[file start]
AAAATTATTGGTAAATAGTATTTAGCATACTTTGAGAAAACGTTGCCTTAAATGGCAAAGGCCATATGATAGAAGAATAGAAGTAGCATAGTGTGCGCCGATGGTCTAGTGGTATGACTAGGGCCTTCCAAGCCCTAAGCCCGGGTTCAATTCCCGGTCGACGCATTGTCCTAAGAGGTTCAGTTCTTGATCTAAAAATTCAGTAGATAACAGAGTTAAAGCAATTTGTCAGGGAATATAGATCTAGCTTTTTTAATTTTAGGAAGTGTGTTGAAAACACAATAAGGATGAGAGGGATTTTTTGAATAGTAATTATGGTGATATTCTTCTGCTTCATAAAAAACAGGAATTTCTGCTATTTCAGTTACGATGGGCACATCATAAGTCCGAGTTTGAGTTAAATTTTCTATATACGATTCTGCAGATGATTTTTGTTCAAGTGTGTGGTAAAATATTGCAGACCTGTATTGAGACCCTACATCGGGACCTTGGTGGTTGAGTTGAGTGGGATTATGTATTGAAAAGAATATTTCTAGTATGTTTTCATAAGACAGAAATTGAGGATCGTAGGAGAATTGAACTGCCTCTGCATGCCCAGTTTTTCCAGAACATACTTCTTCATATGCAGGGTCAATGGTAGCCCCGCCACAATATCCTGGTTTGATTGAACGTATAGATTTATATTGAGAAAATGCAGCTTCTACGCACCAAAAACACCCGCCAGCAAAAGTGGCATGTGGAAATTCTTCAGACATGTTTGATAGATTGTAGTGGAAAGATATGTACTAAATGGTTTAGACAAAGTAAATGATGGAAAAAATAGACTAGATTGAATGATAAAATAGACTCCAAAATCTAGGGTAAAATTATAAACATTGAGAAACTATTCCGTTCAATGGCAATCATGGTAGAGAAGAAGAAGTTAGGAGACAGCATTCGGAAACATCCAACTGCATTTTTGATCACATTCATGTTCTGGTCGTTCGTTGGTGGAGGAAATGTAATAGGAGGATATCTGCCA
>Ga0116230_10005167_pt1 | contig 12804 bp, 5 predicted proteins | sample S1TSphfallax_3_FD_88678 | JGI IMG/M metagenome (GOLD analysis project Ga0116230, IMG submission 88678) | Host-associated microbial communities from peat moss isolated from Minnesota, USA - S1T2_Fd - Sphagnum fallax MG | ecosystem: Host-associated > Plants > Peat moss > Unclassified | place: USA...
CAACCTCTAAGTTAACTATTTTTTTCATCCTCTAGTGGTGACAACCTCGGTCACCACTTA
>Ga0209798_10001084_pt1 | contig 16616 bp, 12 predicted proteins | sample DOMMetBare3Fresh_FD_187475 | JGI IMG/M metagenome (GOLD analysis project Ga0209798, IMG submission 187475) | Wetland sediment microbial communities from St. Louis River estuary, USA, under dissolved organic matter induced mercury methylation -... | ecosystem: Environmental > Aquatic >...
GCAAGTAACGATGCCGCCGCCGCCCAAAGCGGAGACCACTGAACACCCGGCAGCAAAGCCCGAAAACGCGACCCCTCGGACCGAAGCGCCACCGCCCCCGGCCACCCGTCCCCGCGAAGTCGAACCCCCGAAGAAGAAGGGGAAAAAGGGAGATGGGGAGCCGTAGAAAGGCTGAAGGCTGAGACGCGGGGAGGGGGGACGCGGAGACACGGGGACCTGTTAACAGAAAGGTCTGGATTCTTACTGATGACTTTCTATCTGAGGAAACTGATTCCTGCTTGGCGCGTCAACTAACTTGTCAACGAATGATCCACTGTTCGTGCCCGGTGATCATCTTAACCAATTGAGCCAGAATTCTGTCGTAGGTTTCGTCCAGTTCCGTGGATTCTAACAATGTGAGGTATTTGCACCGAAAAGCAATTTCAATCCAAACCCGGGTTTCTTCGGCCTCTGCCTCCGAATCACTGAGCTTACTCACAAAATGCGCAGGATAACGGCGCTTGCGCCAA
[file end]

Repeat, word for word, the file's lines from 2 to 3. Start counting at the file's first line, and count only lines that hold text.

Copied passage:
>Ga0116230_10005167_pt1 | contig 12804 bp, 5 predicted proteins | sample S1TSphfallax_3_FD_88678 | JGI IMG/M metagenome (GOLD analysis project Ga0116230, IMG submission 88678) | Host-associated microbial communities from peat moss isolated from Minnesota, USA - S1T2_Fd - Sphagnum fallax MG | ecosystem: Host-associated > Plants > Peat moss > Unclassified | place: USA...
CAACCTCTAAGTTAACTATTTTTTTCATCCTCTAGTGGTGACAACCTCGGTCACCACTTA